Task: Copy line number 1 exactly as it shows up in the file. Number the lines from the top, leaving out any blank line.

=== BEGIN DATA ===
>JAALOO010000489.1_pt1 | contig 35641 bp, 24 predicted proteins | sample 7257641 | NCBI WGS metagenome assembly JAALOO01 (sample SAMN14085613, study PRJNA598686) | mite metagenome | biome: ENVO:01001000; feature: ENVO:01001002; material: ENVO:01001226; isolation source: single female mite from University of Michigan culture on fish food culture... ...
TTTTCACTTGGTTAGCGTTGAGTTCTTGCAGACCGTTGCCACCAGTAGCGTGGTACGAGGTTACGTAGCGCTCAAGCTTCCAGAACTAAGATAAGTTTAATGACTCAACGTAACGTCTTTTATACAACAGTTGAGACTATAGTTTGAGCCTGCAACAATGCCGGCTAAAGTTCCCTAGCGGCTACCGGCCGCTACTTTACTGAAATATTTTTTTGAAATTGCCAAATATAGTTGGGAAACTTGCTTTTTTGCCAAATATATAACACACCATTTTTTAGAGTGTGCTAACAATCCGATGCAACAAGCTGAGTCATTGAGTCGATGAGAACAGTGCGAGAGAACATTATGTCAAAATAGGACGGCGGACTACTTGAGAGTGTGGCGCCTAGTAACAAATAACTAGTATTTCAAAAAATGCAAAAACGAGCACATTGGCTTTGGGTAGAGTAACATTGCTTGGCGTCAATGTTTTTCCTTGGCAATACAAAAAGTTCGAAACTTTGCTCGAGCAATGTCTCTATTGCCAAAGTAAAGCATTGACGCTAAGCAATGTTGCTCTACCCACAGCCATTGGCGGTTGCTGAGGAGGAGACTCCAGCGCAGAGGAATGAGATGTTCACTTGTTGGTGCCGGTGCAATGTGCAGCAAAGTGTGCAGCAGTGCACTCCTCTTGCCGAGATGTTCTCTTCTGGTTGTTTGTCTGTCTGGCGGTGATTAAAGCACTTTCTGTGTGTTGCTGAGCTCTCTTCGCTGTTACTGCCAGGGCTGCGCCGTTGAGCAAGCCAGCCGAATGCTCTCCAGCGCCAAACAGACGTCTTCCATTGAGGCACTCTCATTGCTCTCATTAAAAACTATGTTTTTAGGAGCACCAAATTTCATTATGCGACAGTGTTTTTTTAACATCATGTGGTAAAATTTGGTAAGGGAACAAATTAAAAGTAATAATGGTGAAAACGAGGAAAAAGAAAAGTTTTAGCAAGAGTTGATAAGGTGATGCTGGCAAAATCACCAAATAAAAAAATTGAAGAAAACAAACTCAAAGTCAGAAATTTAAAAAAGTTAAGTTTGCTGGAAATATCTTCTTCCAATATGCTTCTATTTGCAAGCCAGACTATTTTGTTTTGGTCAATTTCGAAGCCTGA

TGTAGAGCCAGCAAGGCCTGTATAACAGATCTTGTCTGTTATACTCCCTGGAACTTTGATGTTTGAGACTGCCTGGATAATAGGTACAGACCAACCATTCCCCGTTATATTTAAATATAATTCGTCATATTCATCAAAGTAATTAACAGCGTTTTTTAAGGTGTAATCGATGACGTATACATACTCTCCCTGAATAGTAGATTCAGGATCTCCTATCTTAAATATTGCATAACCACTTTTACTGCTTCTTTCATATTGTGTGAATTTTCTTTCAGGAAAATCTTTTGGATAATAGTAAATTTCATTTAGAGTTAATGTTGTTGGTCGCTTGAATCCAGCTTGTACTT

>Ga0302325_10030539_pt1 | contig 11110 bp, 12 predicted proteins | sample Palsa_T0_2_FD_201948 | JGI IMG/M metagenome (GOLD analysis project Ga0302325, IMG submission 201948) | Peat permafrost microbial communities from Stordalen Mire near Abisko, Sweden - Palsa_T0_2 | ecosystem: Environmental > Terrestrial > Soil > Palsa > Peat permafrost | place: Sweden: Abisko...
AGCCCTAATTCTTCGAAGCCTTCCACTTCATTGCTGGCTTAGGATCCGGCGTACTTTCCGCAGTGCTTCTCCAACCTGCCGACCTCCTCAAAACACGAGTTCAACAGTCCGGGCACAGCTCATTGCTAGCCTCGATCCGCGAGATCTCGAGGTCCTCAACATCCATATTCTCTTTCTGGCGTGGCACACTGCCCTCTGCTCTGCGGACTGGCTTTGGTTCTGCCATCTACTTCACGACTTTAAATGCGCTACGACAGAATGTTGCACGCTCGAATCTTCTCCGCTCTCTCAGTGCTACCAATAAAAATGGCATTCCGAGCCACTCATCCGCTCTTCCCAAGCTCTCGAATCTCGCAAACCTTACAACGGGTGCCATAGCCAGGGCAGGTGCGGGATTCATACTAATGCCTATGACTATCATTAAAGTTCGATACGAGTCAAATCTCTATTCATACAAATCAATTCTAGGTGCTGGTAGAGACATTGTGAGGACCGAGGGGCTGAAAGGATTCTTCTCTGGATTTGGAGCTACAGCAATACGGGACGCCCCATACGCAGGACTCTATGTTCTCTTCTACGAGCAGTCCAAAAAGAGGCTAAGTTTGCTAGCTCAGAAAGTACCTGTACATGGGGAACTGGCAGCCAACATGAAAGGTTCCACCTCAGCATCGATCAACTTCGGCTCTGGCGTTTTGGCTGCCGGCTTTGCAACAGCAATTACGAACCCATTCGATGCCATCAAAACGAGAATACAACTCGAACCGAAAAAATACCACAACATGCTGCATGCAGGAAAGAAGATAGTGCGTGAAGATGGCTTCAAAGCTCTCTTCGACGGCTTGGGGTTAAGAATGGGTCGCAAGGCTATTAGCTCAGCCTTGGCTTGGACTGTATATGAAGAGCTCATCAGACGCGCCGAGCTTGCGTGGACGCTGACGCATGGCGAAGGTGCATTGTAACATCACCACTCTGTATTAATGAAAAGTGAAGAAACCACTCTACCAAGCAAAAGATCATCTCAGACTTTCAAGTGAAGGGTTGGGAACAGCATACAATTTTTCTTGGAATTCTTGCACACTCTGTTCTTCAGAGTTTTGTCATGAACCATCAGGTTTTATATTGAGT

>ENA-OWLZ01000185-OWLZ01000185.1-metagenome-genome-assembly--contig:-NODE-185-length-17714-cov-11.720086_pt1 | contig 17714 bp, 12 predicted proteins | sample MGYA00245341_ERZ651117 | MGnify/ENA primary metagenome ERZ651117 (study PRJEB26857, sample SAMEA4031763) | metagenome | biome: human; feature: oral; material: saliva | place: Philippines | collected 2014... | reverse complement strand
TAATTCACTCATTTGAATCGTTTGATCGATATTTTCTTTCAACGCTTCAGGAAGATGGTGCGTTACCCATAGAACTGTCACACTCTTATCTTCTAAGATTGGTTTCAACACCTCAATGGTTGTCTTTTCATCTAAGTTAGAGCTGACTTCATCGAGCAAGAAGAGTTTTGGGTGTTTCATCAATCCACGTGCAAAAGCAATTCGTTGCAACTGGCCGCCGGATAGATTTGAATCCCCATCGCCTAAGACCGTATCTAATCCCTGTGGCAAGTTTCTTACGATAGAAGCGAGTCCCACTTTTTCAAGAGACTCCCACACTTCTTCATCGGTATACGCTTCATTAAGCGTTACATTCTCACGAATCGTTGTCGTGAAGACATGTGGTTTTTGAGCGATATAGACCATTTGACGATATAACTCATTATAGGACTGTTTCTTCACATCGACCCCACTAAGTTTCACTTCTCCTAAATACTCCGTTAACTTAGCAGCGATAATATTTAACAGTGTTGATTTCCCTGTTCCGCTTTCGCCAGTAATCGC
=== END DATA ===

>JAALOO010000489.1_pt1 | contig 35641 bp, 24 predicted proteins | sample 7257641 | NCBI WGS metagenome assembly JAALOO01 (sample SAMN14085613, study PRJNA598686) | mite metagenome | biome: ENVO:01001000; feature: ENVO:01001002; material: ENVO:01001226; isolation source: single female mite from University of Michigan culture on fish food culture... ...